While I love teaching students working on their marketing degrees, I have to admit that I do look forward to Spring Break because it usually means a chance to get in some snow skiing. I've gotta be honest, downhill skiing is one of my favorite activities. And, there is a limited window of time when you can easily do it. Plus, skiing at spring break gives me a chance to reflect how what's happening in my classes and rethink how I want to finish out the semester.

Now, I've been skiing for quite a while...let's just say more than 20 years. And, I've been using the same skis since before Dick's bought Galyan's (which was some time in 2004). I know this because my right ski still has a Galyan's label on it. But, when it comes to skiing my motto has been "if it ain't broke, don't fix it."

But still, even a loyalist like me sometimes lets their eyes be distracted by a bright new shiny toy - you got it, the latest rocker skis. So today, I demo'd a pair. And, they were really playful. A few runs hitting some moguls and I was feeling very comfortable and confident. So, we decided to head into the bowls. Now, those of you not familiar with bowls might not realize that these are considered "extreme" trails. Actually, trails is an overstatement as they are more typically just snow-covered ground through the woods on steep faces of the mountains. You make your own trail, being as aggressive as you dare. The Last Steep at Crested Butte

So, we hit The North Face and Hawk's Nest. At this point, we could have taken the "easier way" to the "Paradise Lift". But, we felt good and decided to take the risk of doing even harder slopes. Then, we hit the Sock-It-To-Me Ridge followed by The Last Steep. As we were making our way down what was clearly the steepest slope of the day, I started to go across some rocks and in seeking a way to avoid them lost my confidence and my edge and started sliding right down the mountain sideways. Then, my first ski flew off. I figured that wasn't good and really jammed my remaining ski in to try and stop. Instead, I had too much momentum and rolled head over heels. I figured this was not good, but as they say, "a rolling stone gathers no moss." Neither did I.

Lest you worry, the story ends well. I eventually stopped sliding downhill and was completely uninjured. The picture at the right gives you sense of how steep the mountain was. And, I only started sliding about 2/3 of the way down which although hidden behind the trees was actually the steepest part. As I picked myself up and tried to find my 2 skis and 2 poles, I started reflecting on how I had survived. Then, it hit me that it was much like the last corporate reorg that I survived. So, here are my rules of survival:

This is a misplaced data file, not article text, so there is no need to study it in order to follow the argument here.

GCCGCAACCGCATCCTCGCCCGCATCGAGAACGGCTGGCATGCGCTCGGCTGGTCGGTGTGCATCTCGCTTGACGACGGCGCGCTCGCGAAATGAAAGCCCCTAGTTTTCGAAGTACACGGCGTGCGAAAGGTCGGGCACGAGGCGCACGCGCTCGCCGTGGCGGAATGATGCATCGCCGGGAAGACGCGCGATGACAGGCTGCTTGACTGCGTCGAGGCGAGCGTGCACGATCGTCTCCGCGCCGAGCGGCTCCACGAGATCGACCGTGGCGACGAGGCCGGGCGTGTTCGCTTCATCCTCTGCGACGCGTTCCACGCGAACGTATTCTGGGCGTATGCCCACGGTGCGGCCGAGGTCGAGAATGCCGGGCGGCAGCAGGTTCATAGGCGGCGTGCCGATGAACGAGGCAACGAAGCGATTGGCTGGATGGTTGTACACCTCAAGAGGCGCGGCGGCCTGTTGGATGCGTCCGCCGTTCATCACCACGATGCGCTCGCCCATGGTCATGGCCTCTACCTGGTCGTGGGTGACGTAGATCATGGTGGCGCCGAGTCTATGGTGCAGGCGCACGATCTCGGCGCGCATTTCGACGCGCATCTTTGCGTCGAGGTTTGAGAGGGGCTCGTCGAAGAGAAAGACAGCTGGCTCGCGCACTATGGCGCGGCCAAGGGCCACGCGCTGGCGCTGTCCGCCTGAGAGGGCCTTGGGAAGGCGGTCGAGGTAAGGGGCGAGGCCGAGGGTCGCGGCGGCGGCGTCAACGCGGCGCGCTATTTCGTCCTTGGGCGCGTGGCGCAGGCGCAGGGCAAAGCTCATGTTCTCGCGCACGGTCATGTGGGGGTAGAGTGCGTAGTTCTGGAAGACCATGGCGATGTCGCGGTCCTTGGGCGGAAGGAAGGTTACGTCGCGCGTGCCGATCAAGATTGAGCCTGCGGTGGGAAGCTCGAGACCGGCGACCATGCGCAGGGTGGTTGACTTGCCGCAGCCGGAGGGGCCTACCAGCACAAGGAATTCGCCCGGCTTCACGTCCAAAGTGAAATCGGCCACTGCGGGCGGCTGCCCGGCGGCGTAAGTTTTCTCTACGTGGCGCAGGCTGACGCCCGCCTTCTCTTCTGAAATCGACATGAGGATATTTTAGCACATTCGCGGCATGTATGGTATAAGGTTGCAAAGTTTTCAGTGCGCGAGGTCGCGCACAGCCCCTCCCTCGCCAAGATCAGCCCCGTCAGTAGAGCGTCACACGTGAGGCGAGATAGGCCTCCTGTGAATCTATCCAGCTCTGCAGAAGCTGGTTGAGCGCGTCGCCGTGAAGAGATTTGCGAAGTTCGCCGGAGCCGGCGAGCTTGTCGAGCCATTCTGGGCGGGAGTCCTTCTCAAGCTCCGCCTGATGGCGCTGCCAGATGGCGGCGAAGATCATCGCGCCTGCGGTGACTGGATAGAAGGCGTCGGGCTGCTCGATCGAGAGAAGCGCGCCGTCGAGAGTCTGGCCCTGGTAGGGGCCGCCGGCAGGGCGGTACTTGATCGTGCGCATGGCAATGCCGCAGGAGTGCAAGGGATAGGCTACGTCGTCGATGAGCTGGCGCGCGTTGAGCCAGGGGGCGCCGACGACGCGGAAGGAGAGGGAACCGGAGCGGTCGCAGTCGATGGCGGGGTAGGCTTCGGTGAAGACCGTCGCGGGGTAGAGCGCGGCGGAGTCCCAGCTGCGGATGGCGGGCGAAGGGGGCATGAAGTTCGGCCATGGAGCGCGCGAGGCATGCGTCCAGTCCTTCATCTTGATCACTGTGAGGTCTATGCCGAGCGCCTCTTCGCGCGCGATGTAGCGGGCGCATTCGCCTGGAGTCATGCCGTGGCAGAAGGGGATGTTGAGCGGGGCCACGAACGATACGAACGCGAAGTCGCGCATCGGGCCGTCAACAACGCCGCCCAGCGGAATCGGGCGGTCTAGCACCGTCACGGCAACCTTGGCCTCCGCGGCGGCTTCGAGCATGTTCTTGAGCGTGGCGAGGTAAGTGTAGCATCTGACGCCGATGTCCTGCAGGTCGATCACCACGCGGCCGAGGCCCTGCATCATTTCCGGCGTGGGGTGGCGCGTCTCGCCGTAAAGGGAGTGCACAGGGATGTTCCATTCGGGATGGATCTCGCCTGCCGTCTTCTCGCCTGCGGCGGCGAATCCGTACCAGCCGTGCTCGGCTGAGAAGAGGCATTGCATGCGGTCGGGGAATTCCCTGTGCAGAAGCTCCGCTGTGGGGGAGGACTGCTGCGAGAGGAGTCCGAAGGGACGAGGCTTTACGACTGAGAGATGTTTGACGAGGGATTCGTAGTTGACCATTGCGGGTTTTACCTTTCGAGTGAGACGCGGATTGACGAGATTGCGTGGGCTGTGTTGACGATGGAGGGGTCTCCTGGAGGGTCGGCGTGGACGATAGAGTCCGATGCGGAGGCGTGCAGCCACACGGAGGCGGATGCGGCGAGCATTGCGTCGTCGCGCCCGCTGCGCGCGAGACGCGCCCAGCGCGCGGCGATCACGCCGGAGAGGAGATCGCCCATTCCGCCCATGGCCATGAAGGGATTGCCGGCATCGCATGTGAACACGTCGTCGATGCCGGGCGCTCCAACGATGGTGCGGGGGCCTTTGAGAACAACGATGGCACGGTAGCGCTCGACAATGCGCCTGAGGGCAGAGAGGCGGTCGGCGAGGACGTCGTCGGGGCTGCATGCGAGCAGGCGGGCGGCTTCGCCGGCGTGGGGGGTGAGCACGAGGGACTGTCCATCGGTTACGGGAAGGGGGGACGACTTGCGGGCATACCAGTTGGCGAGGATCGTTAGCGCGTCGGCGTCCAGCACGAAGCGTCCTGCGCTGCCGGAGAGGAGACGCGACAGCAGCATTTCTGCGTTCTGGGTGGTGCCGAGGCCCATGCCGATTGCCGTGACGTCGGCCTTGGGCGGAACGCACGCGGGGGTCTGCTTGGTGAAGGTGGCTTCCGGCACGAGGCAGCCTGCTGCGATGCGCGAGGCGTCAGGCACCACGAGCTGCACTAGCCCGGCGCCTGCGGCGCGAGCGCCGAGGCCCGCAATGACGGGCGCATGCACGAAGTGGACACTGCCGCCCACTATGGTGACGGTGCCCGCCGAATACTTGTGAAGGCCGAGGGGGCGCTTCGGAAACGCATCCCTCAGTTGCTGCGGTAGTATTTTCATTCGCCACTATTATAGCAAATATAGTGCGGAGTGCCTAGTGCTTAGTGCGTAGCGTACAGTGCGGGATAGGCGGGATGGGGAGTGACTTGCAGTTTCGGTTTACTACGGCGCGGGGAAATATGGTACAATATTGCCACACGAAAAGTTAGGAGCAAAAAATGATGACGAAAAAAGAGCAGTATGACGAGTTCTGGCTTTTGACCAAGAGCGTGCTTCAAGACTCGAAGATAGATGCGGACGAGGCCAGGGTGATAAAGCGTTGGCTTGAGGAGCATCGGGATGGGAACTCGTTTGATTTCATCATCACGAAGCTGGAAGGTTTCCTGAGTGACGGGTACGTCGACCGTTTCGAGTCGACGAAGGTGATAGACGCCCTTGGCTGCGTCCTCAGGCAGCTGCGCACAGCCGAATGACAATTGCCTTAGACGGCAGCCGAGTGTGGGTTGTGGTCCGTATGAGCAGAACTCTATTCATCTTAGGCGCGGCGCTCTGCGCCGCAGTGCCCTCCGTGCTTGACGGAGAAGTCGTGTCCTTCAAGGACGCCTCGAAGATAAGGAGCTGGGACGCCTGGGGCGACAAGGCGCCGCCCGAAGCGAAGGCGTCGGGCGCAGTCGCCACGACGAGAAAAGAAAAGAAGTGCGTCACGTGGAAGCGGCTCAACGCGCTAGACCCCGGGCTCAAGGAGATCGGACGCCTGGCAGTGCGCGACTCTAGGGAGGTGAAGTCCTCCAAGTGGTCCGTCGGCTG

1. Protect your head. In skiing, this means wearing a helmet (which I did). In a corporate life, this means finding some powerful mentors to shield you. Of course, it helps to have these folks in place before the reorg starts
  2. Tuck your head in. In either situation, having your head or neck sticking out is probably too risky right now
  3. Bring your arms and legs in as close to your body as possible. Your goal is to avoid peripheral damage. Same as #2 above in terms of the payoff for taking a risk
  4. Be calm because this too will pass. Don't panic and start acting crazy. Take deep breaths. Find your "happy" place...
  5. When it's all over, breathe a sigh of relief and thank god you were lucky this time.

I am not suggesting that knowledge, experience, and capabilities have nothing to do with survival. Quite the opposite. Being knowledgeable and increasing knowledge through education definitely help. I've been scuba trained and have done rescue first aid training several times. Experience gained through hard work help ensure you are doing the right things most of the time. And, both of these traits will help others want to support you. Still, I do believe that every now and then we all need a little luck. And boy did I feel lucky today!

One final thought - always remember your support team too. While I was busy shaking all the snow off and checking to make sure I was intact, my constant support team known as my husband was at the ready to jump in and help out when he could. This time, it was just to help recover skis and poles. But boy was I thankful he was there.

Today, trying something new was a calculated risk. While that risk had a few questionable moments, in the end it paid off: I found a new pair of skis that help me perform better than before, I had an awesome day, and I had an adventure worth sharing with others. What's your next calculated risk?

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